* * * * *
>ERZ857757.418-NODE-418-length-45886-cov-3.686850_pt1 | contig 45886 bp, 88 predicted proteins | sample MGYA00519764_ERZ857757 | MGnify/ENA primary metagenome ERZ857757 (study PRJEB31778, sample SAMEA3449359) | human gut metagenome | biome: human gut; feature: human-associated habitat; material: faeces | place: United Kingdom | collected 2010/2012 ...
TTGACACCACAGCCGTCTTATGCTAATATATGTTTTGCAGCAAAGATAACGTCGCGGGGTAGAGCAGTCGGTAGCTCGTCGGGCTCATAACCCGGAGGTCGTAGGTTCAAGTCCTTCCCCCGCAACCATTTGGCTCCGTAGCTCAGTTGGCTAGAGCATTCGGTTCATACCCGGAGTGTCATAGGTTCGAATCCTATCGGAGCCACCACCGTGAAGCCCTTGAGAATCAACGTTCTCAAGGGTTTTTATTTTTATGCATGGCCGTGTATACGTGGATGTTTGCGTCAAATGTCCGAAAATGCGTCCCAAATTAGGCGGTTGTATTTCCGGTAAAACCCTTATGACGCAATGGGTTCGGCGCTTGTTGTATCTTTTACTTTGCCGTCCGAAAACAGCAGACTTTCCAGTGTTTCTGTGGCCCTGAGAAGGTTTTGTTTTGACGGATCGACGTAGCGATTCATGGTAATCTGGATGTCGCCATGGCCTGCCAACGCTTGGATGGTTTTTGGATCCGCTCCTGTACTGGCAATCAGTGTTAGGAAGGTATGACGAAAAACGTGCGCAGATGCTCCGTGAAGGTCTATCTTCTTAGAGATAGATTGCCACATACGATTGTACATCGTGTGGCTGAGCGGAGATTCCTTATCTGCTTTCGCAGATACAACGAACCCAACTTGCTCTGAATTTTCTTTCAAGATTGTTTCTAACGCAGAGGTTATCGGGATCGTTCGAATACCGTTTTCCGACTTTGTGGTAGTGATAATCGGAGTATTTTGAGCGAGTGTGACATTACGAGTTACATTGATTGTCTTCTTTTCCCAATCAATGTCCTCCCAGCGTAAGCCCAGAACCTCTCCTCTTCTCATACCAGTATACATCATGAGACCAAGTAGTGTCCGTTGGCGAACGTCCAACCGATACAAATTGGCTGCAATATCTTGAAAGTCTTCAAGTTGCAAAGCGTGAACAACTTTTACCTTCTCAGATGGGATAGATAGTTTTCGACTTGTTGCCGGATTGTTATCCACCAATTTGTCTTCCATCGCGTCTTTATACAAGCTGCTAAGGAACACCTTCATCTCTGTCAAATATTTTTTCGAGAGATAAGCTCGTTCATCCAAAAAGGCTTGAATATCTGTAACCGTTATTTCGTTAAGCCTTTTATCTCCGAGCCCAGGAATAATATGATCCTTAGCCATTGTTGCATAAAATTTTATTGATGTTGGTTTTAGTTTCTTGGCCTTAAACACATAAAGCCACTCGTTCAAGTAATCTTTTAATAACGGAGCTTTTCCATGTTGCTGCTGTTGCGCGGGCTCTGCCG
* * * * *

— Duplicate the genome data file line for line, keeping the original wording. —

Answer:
>ERZ857757.418-NODE-418-length-45886-cov-3.686850_pt1 | contig 45886 bp, 88 predicted proteins | sample MGYA00519764_ERZ857757 | MGnify/ENA primary metagenome ERZ857757 (study PRJEB31778, sample SAMEA3449359) | human gut metagenome | biome: human gut; feature: human-associated habitat; material: faeces | place: United Kingdom | collected 2010/2012 ...
TTGACACCACAGCCGTCTTATGCTAATATATGTTTTGCAGCAAAGATAACGTCGCGGGGTAGAGCAGTCGGTAGCTCGTCGGGCTCATAACCCGGAGGTCGTAGGTTCAAGTCCTTCCCCCGCAACCATTTGGCTCCGTAGCTCAGTTGGCTAGAGCATTCGGTTCATACCCGGAGTGTCATAGGTTCGAATCCTATCGGAGCCACCACCGTGAAGCCCTTGAGAATCAACGTTCTCAAGGGTTTTTATTTTTATGCATGGCCGTGTATACGTGGATGTTTGCGTCAAATGTCCGAAAATGCGTCCCAAATTAGGCGGTTGTATTTCCGGTAAAACCCTTATGACGCAATGGGTTCGGCGCTTGTTGTATCTTTTACTTTGCCGTCCGAAAACAGCAGACTTTCCAGTGTTTCTGTGGCCCTGAGAAGGTTTTGTTTTGACGGATCGACGTAGCGATTCATGGTAATCTGGATGTCGCCATGGCCTGCCAACGCTTGGATGGTTTTTGGATCCGCTCCTGTACTGGCAATCAGTGTTAGGAAGGTATGACGAAAAACGTGCGCAGATGCTCCGTGAAGGTCTATCTTCTTAGAGATAGATTGCCACATACGATTGTACATCGTGTGGCTGAGCGGAGATTCCTTATCTGCTTTCGCAGATACAACGAACCCAACTTGCTCTGAATTTTCTTTCAAGATTGTTTCTAACGCAGAGGTTATCGGGATCGTTCGAATACCGTTTTCCGACTTTGTGGTAGTGATAATCGGAGTATTTTGAGCGAGTGTGACATTACGAGTTACATTGATTGTCTTCTTTTCCCAATCAATGTCCTCCCAGCGTAAGCCCAGAACCTCTCCTCTTCTCATACCAGTATACATCATGAGACCAAGTAGTGTCCGTTGGCGAACGTCCAACCGATACAAATTGGCTGCAATATCTTGAAAGTCTTCAAGTTGCAAAGCGTGAACAACTTTTACCTTCTCAGATGGGATAGATAGTTTTCGACTTGTTGCCGGATTGTTATCCACCAATTTGTCTTCCATCGCGTCTTTATACAAGCTGCTAAGGAACACCTTCATCTCTGTCAAATATTTTTTCGAGAGATAAGCTCGTTCATCCAAAAAGGCTTGAATATCTGTAACCGTTATTTCGTTAAGCCTTTTATCTCCGAGCCCAGGAATAATATGATCCTTAGCCATTGTTGCATAAAATTTTATTGATGTTGGTTTTAGTTTCTTGGCCTTAAACACATAAAGCCACTCGTTCAAGTAATCTTTTAATAACGGAGCTTTTCCATGTTGCTGCTGTTGCGCGGGCTCTGCCG